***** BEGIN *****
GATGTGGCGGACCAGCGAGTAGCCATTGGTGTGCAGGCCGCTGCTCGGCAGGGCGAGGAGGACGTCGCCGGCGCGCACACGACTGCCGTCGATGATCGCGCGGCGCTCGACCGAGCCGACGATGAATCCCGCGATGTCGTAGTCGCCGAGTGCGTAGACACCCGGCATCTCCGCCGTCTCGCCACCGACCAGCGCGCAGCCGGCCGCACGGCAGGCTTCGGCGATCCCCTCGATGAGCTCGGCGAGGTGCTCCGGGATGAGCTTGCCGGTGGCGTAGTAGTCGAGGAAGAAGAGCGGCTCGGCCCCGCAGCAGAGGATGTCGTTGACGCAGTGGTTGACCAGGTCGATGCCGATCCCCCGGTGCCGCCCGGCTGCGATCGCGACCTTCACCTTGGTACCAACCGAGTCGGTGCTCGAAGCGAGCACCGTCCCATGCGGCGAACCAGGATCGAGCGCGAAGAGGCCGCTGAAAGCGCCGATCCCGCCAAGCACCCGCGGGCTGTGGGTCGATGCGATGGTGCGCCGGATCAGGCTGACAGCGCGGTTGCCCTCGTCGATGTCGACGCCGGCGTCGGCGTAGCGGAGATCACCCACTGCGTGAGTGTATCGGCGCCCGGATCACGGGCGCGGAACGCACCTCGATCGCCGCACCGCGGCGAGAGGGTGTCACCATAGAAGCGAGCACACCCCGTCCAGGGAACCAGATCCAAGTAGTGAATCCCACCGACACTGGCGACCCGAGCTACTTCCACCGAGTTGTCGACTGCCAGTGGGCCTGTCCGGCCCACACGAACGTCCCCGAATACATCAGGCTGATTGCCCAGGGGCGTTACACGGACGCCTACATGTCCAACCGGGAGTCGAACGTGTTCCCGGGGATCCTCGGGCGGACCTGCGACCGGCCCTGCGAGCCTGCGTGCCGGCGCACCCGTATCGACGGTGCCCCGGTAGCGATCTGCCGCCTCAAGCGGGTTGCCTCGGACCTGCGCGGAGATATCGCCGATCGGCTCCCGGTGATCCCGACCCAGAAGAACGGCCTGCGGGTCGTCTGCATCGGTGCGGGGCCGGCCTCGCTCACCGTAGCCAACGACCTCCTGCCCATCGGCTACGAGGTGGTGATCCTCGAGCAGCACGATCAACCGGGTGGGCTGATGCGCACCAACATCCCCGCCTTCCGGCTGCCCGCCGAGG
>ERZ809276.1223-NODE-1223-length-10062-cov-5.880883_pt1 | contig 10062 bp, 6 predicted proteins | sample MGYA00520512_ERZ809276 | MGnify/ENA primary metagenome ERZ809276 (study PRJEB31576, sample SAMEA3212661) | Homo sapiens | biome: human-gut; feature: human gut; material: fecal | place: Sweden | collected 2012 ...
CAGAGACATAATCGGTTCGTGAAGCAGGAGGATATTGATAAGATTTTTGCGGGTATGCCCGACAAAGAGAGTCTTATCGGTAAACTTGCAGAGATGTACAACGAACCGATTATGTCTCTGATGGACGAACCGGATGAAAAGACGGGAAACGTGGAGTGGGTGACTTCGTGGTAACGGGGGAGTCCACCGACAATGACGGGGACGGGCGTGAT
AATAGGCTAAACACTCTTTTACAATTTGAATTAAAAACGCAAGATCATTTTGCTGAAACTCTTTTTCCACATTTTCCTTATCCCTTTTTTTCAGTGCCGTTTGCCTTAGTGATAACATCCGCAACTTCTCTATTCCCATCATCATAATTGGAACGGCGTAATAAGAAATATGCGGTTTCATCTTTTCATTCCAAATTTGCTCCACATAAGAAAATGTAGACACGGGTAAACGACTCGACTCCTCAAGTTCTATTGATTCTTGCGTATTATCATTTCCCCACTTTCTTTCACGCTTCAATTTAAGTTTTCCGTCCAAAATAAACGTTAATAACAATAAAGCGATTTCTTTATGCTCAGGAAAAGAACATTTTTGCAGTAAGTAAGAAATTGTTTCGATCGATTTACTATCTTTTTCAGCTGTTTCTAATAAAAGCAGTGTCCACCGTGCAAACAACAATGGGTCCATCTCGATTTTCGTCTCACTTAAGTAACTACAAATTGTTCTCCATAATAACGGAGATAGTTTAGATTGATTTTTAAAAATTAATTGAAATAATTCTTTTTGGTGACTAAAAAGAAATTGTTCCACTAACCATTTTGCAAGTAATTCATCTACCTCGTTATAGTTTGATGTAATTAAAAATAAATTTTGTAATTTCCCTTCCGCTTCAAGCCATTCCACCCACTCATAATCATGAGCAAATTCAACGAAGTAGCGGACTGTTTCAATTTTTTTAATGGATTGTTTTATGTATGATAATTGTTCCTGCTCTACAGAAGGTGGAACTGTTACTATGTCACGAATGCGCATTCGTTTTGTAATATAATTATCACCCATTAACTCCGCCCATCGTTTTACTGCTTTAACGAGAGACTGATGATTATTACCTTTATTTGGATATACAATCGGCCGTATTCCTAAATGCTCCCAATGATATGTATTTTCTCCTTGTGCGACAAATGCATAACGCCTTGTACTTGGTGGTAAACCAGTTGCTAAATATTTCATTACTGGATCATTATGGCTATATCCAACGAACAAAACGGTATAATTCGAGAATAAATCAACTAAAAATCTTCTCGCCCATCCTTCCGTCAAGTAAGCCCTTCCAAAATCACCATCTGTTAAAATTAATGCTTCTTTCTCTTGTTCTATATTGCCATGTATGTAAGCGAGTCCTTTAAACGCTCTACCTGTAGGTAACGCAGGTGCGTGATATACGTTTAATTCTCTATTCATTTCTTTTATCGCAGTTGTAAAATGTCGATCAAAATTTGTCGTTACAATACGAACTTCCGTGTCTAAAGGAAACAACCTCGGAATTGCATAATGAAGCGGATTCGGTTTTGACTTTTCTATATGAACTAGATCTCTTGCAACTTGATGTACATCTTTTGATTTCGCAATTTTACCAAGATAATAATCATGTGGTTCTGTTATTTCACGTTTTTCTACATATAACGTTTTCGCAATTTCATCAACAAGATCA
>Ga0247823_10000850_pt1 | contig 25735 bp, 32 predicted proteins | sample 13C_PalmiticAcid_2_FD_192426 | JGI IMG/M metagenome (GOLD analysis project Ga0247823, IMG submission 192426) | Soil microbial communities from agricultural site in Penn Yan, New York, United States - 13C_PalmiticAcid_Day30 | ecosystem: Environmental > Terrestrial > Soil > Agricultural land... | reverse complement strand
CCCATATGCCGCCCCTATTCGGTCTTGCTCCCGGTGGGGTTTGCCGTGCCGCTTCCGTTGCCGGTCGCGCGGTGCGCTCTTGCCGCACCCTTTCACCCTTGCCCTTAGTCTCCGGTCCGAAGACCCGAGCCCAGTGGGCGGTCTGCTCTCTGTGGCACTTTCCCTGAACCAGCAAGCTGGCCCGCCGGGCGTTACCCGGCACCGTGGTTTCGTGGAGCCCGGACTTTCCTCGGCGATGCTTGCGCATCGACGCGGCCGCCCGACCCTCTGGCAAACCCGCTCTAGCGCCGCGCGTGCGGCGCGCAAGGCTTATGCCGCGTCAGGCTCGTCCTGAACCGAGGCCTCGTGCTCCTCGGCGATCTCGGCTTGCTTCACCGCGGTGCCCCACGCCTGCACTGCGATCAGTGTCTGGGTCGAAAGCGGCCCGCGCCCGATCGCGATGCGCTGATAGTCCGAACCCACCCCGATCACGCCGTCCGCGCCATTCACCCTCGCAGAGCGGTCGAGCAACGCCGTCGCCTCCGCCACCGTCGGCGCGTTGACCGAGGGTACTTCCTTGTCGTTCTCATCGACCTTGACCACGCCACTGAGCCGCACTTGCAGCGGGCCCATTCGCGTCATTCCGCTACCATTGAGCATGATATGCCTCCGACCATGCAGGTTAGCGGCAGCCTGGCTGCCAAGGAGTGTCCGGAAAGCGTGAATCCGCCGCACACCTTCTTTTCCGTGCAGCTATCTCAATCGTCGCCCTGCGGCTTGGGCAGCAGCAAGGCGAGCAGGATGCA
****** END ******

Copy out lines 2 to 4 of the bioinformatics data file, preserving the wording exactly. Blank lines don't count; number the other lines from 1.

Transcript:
>ERZ809276.1223-NODE-1223-length-10062-cov-5.880883_pt1 | contig 10062 bp, 6 predicted proteins | sample MGYA00520512_ERZ809276 | MGnify/ENA primary metagenome ERZ809276 (study PRJEB31576, sample SAMEA3212661) | Homo sapiens | biome: human-gut; feature: human gut; material: fecal | place: Sweden | collected 2012 ...
CAGAGACATAATCGGTTCGTGAAGCAGGAGGATATTGATAAGATTTTTGCGGGTATGCCCGACAAAGAGAGTCTTATCGGTAAACTTGCAGAGATGTACAACGAACCGATTATGTCTCTGATGGACGAACCGGATGAAAAGACGGGAAACGTGGAGTGGGTGACTTCGTGGTAACGGGGGAGTCCACCGACAATGACGGGGACGGGCGTGAT
AATAGGCTAAACACTCTTTTACAATTTGAATTAAAAACGCAAGATCATTTTGCTGAAACTCTTTTTCCACATTTTCCTTATCCCTTTTTTTCAGTGCCGTTTGCCTTAGTGATAACATCCGCAACTTCTCTATTCCCATCATCATAATTGGAACGGCGTAATAAGAAATATGCGGTTTCATCTTTTCATTCCAAATTTGCTCCACATAAGAAAATGTAGACACGGGTAAACGACTCGACTCCTCAAGTTCTATTGATTCTTGCGTATTATCATTTCCCCACTTTCTTTCACGCTTCAATTTAAGTTTTCCGTCCAAAATAAACGTTAATAACAATAAAGCGATTTCTTTATGCTCAGGAAAAGAACATTTTTGCAGTAAGTAAGAAATTGTTTCGATCGATTTACTATCTTTTTCAGCTGTTTCTAATAAAAGCAGTGTCCACCGTGCAAACAACAATGGGTCCATCTCGATTTTCGTCTCACTTAAGTAACTACAAATTGTTCTCCATAATAACGGAGATAGTTTAGATTGATTTTTAAAAATTAATTGAAATAATTCTTTTTGGTGACTAAAAAGAAATTGTTCCACTAACCATTTTGCAAGTAATTCATCTACCTCGTTATAGTTTGATGTAATTAAAAATAAATTTTGTAATTTCCCTTCCGCTTCAAGCCATTCCACCCACTCATAATCATGAGCAAATTCAACGAAGTAGCGGACTGTTTCAATTTTTTTAATGGATTGTTTTATGTATGATAATTGTTCCTGCTCTACAGAAGGTGGAACTGTTACTATGTCACGAATGCGCATTCGTTTTGTAATATAATTATCACCCATTAACTCCGCCCATCGTTTTACTGCTTTAACGAGAGACTGATGATTATTACCTTTATTTGGATATACAATCGGCCGTATTCCTAAATGCTCCCAATGATATGTATTTTCTCCTTGTGCGACAAATGCATAACGCCTTGTACTTGGTGGTAAACCAGTTGCTAAATATTTCATTACTGGATCATTATGGCTATATCCAACGAACAAAACGGTATAATTCGAGAATAAATCAACTAAAAATCTTCTCGCCCATCCTTCCGTCAAGTAAGCCCTTCCAAAATCACCATCTGTTAAAATTAATGCTTCTTTCTCTTGTTCTATATTGCCATGTATGTAAGCGAGTCCTTTAAACGCTCTACCTGTAGGTAACGCAGGTGCGTGATATACGTTTAATTCTCTATTCATTTCTTTTATCGCAGTTGTAAAATGTCGATCAAAATTTGTCGTTACAATACGAACTTCCGTGTCTAAAGGAAACAACCTCGGAATTGCATAATGAAGCGGATTCGGTTTTGACTTTTCTATATGAACTAGATCTCTTGCAACTTGATGTACATCTTTTGATTTCGCAATTTTACCAAGATAATAATCATGTGGTTCTGTTATTTCACGTTTTTCTACATATAACGTTTTCGCAATTTCATCAACAAGATCA